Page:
Metronomes have recently published it’s three year plan to increase community and art project activities.
Metronomes Steel Orchestra has existed since 1973 and has been based at Meanwhile Gardens, in Ladbroke Grove since 1974. It is currently an unincorporated association but has an application submitted to the Charity Commission to become a Charitable Incorporated Organisation (CIO, Foundation model).
The current trustees are:
- Chairperson Irvin Corridan
- Treasurer Heather Joseph
- Secretary Eversley Mills
Full biographies will be available soon but note that Eversley Mills is the vice-chair of the British Association of Steelbands (BAS), and on the advisory council for Notting Hill Carnival.
Metronomes annual accounts are independently examined by Community Accountancy Self Help (CASH), a charity that assists small charities with financial management. They are advising on issues relating to our proposed increase in turnover.
Our latest accounts will be published soon and will be available to download from this page.
A former fundraiser for CASH, who has also worked with a number of arts organisations, is committed to working on a voluntary basis with Metronomes for at least the next three years.
Looking to the future
There are a number of things driving current developments in Metronomes.
Across North Kensington, Metronomes has around two-thousand people in its extended family (around 300 of whom live on Lancaster West Estate).
Since the Grenfell fire, there has been a great deal of demand within Metronomes to do more community projects. This came about at a time that there has been an increased interest in doing more work that develops the steelpan artform.
Over summer 2019 there was a lot of consultation within Metronomes and across our North Kensington community. The key things that emerged were:
- The need for work that promotes healing and optimism for the future following the Grenfell fire.
- Increasing activities for young people, especially for the ones who are doing less well in life.
- Things that are inter-generational and capture the experience and memories of the older generation of pan players and enthusiasts.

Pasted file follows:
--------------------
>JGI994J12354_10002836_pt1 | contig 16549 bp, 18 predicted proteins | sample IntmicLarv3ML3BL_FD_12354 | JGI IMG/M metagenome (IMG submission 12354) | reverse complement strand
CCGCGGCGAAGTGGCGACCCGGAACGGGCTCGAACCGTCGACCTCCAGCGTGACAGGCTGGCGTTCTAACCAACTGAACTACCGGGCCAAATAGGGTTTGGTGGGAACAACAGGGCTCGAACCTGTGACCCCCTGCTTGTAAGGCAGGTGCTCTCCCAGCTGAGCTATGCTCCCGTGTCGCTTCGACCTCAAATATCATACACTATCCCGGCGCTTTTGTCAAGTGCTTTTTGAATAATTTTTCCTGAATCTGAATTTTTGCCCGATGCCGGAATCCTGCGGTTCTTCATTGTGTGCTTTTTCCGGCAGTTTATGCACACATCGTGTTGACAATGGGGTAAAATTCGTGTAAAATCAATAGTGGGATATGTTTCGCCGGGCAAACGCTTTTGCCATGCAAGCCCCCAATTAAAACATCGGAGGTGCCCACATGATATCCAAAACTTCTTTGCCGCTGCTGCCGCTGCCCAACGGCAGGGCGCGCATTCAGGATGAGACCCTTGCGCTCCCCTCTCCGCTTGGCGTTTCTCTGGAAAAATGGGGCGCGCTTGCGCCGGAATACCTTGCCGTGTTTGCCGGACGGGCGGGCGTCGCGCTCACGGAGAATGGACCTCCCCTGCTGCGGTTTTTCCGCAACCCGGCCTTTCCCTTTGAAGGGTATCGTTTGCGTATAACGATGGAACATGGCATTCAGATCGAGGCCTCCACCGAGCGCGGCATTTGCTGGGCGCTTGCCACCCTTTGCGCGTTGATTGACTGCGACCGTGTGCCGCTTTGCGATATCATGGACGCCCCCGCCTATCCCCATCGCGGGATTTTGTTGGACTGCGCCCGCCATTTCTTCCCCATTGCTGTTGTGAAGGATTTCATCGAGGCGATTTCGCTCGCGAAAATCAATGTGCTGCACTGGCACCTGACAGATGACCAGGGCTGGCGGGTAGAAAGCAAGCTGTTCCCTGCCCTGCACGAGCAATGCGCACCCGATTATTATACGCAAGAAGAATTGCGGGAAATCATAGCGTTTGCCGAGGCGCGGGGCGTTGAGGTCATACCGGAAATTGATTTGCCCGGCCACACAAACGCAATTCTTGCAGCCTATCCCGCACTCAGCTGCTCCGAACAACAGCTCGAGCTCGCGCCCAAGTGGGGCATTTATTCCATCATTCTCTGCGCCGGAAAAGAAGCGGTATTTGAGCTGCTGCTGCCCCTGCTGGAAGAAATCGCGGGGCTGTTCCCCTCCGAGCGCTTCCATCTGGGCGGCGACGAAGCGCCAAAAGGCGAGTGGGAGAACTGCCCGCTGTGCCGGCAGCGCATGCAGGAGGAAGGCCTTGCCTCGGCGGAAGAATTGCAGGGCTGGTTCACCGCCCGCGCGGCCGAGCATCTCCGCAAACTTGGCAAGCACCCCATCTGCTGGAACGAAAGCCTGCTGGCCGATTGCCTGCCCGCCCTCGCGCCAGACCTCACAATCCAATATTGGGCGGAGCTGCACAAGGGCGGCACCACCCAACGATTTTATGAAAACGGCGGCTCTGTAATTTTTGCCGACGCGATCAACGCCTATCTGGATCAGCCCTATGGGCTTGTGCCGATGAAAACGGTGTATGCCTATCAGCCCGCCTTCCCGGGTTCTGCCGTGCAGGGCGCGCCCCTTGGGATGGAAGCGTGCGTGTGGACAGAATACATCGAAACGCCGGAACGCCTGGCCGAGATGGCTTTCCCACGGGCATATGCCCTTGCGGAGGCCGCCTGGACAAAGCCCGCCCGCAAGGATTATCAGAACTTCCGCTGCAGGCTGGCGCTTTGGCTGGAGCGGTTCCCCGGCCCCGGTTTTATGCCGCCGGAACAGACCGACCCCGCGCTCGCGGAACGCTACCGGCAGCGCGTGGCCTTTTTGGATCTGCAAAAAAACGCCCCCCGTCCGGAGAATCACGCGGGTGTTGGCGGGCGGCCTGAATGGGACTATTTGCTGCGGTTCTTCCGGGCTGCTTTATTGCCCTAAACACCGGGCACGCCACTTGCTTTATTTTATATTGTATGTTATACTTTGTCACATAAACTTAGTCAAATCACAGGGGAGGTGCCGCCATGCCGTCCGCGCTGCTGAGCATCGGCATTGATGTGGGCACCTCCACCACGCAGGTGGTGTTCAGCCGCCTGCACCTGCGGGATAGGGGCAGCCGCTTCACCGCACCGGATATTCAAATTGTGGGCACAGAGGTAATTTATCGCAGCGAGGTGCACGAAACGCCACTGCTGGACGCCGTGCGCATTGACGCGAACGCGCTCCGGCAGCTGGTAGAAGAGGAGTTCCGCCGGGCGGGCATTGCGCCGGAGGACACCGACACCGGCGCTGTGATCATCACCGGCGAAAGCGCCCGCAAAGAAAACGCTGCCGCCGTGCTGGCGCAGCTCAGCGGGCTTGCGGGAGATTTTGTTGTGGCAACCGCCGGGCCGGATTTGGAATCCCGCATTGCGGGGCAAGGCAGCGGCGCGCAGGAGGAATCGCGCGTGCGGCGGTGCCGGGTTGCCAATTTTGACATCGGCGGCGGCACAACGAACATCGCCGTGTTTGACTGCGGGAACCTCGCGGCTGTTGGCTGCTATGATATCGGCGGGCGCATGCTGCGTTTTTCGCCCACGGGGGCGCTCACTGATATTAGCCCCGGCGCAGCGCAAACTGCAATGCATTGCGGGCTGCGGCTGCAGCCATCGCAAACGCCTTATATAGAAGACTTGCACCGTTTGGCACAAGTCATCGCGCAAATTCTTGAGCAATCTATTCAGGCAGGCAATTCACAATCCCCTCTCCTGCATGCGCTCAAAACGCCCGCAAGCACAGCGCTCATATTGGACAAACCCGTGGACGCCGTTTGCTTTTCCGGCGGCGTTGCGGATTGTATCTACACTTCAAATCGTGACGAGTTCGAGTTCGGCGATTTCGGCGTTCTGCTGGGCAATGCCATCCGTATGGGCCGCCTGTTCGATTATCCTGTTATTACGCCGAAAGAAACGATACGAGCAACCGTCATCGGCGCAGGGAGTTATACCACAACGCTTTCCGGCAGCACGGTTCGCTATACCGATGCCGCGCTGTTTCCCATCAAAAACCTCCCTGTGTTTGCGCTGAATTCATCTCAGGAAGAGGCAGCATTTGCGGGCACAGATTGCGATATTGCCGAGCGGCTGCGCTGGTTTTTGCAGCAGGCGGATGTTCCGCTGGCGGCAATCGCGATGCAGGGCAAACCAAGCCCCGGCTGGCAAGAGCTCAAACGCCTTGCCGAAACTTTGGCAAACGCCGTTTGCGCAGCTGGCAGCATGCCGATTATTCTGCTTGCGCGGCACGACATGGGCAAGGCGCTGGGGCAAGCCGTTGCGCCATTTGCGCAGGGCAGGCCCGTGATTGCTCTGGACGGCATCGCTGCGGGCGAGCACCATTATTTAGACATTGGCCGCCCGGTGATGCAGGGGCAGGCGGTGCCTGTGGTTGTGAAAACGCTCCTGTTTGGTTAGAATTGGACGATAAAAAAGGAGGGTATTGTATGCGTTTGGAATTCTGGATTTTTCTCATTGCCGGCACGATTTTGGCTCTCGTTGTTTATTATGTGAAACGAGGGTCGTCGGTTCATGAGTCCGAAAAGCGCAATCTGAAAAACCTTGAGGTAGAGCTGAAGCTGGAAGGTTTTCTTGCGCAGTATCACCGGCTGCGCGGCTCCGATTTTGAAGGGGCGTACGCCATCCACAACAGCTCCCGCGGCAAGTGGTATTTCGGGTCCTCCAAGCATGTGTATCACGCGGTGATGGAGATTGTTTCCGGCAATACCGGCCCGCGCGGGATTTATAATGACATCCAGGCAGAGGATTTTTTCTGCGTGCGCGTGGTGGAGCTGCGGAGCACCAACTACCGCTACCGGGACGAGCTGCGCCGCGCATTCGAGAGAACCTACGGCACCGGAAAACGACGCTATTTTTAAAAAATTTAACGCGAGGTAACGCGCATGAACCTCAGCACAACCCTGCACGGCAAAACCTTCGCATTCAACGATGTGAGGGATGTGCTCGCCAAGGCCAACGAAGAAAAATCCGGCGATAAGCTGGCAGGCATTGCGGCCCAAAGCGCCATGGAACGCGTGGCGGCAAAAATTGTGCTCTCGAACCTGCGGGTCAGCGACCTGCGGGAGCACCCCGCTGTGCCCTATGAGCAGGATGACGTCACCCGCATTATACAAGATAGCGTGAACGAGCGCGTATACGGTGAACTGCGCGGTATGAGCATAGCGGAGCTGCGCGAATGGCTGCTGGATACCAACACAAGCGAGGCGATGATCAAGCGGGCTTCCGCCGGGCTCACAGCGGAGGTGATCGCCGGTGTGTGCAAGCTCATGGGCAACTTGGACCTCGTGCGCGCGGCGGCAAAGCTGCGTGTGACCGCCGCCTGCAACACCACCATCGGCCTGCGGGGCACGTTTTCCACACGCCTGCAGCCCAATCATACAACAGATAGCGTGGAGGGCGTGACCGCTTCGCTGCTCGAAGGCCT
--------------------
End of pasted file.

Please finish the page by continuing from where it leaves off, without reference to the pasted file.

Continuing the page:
- Satisfying the demand to do more artistic work, particularly jazz played on the steelpan and innovative work with other local cultures.
- The desire to encourage the talents of the large numbers of young people in Metronomes who have strong digital skills.
Metronomes produced a development plan called All our futures in July 2019, and we are now completing our business which we hope to finalise in December 2019.
The business plan for an organisation with a turnover growing from around £10,000 to £50,000 will not be a very long document, but it will cover the expected core areas: an executive summary, an introduction with background information, a market analysis, an operational plan, key people, impact and how it will be measured, the finances and risk.
We are talking to as many people as we can about how we serve the demand from a large number of people in the local community, and how we can create art and community work that has a high impact.
We are going to put our business plan, along with all our policies, on this page to download after they have been agreed by the trustees in December.
Metronomes panyard is based at Meanwhile Gardens in Ladbroke Grove. It is a community garden, that includes projects run by the mental health charity Mind, a play hut for young children, and an internationally renowned skatepark.
Meanwhile Gardens Community Association wants to secure a lease from the Royal Borough of Kensington and Chelsea and fundraise to create a new community building. Metronomes are playing an active role and see increasing our project work and establishing long-term financial sustainability as making a major contribution.
Funders and sponsors who support Metronomes will also be supporting Meanwhile Gardens.
13 November 2019